You can find out what your strengths are here ( Choose “VIA Survey of Character Strengths” and settle in to answer the 240 questions. It doesn’t cost a penny and it’s legit—run by psychologists at UPenn).

Then try this exercise*:

1. Look at the Top 5 strengths and ask, “Is this a signature strength?”

  • Signature Strengths are the ones that really feel like us (“This is so me”), things we can’t help but do (“Try to stop me”), and that are energy or bliss inducing.

2. Choose one of your signature strengths and designate a time and place (or activity) in which you will consciously use it this week.

  • You might bring use your strength in a situation you wouldn’t normally (e.g. bringing the creativity that underlies music into your dinner preparation by crafting a beautiful salad).
  • You might designate time to use a strength in a way you already enjoy, but don’t currently set aside time for (e.g. Taking 30 minutes to write a poem to exercise your strength of creativity. Or, taking a photo tour of your city to exercise your strength of appreciation for beauty and excellence.)

3. Write about how you felt before, during and after the activity that engaged your strength. Did you find flow? Do you feel more invigorated?

4. Repeat!

*This exercise is adapted from the “Signature Strengths Exercise” in the book Flourish by Martin Seligman. He has a lot of awesome things to say, backed up by loads of research, about how to create a happier life.

Introducing The IMAGINATOR

xray goggles by photobunny

 Quick review from my last post:

In the Human-Centered Resume, WHO, WHY and HOW are the 3 KINGS.

The message is:
WHO I am as a person, WHY I chose my past experiences, and HOW I went about doing them drives WHAT I’ve done, WHERE I did it and WHEN I did it. Therefore WHO, WHY and HOW are the best indicators of my ability to succeed in the job I’m applying for.

Then I left you hanging with this suspenseful phrase: The resume itself looks like:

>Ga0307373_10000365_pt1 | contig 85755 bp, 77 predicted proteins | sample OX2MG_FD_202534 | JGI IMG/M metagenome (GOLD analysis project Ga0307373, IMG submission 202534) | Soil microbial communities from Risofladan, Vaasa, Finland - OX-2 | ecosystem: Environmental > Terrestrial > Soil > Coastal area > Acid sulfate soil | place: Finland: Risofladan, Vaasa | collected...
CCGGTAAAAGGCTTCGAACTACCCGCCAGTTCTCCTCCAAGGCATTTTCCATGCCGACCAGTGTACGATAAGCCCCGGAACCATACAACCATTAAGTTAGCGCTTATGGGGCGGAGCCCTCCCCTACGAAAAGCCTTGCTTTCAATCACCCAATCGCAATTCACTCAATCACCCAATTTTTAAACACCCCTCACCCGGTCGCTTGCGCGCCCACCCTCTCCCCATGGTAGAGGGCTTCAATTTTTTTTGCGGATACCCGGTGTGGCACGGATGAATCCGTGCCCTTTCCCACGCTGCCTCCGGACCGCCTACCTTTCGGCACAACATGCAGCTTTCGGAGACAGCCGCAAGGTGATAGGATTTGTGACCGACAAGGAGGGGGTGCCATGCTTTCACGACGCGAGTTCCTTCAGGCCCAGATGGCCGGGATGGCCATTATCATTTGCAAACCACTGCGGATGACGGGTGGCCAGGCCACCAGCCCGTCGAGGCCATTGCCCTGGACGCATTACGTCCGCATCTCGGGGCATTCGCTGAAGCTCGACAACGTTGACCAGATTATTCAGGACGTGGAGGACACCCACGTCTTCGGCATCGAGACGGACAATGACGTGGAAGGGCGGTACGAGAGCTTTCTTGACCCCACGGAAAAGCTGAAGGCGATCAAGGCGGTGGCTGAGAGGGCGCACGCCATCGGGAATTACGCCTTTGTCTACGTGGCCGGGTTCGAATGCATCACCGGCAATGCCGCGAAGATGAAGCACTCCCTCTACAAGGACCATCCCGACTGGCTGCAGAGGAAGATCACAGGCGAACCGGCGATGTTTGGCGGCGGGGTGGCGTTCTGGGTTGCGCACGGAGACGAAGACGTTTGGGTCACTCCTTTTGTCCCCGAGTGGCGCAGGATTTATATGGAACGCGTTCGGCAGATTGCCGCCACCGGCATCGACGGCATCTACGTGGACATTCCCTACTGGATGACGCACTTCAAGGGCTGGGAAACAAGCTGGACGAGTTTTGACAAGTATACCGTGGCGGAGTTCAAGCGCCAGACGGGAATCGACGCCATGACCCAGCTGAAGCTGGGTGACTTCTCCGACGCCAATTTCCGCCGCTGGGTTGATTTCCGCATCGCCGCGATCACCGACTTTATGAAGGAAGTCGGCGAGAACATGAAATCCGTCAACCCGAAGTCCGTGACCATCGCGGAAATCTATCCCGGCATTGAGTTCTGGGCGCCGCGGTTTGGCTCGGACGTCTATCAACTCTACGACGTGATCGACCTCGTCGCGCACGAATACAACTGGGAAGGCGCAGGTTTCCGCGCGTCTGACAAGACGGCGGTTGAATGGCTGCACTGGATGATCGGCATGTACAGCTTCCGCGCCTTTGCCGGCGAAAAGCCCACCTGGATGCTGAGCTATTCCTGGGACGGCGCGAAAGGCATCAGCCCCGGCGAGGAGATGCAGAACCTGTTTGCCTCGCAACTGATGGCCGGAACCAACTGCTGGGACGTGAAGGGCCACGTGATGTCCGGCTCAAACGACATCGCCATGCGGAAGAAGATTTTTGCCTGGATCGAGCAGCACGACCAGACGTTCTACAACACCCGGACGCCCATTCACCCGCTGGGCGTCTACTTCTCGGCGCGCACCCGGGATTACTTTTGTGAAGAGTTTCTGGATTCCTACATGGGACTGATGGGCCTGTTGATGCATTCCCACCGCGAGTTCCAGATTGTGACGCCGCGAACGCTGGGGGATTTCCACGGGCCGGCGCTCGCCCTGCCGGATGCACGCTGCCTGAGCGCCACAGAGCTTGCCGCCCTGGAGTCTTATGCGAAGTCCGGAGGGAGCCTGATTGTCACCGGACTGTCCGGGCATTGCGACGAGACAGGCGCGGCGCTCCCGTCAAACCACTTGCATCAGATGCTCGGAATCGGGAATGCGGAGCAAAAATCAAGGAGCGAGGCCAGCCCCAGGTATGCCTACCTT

Drum roll please…..

Short (one line)
Story based
Tie in with previous employment AND non-employment experiences

The first construct/superpower I’ve developed for my personal resume is “The Imaginator.”


Never content to do something the conventional way if a better way is possible, the Imaginator always has an eye to possibilities.

When empowered in my workplace, I also have the efficacy to make improvements and experiment to help already awesome organizations spiral toward even more greatness.

As the Imaginator, I improved the line for more efficient and ergonomic short order cooking for two seasons at Stanley Baking Company. Ask the manager Becky about this; she was game to try nearly every suggestion I put forth. I also executed a number of wild lesson plans as a Teaching Assistant in the Sociology department at UMass Amherst to increase student engagement. Imagining a brave new life, I’ve lived in a new location every six months for the past 5 years.

Woah, Woah, Woah. What Just Happened There, Mary?!

Notice how I gave some job history/experience information, a tie in to a reference, and demonstrated how this superpower works in two vastly different work situations.

One reason I wanted to create this kind of resume is because I’m transitioning out of my “career” as a seasonal line-cook and into any kind of work that nourishes my mind, body, and soul.

Housing my variety of experiences under a construct/superpower is so empowering for me because I’m a Meaning Maker (it’s another superpower). I see continuity in my life where others see chaos and skills-based resumes represent my life as disjointed and confusing to employers.

Wait she was a Teaching and Research Assistant for two years at a top university and then she worked for free at a Buddhist center and then became a line cook working in a town I’ve never heard of in the-middle-of-nowhere Idaho?

Actually, yes. That’s my life. And it may well be yours, too. Bold folks do weird things, ya know?

Keep In Mind

This is what I wrote off-the-cuff without a specific job posting/position in mind.

My vision for the Human-Centered Resume is to tell relevant, short, simple stories that illustrate things at the intersection of:
· Deep personal resonance in terms of illustrating who we are as gifted and capable humans
· Deep resonance for employers in terms of our ability to rock their world by meeting eligibility requirements and then some

Value-added at every turn and completely in the realm of “show not tell.”

I am from The Show Me State after all.

As I play with this more I also want to make it visual. For example, “The Imaginator” would be represented with a symbol (e.g. imaginator x-ray goggles). I’ve just begun exploring how the visual element can be incorporated, but I love the idea of images and words dancing together on a page.

My ask:
I’d love your feedback on the concept I’ve presented here. What, if anything, gave you an “aha” moment? What, if anything, made your brow furrow in skepticism? How can I make this better or present the idea better?

Compassion-fueled feedback is welcome; be aware this is rough and I am tender.

Contact me here.

Photo Credit: photobunny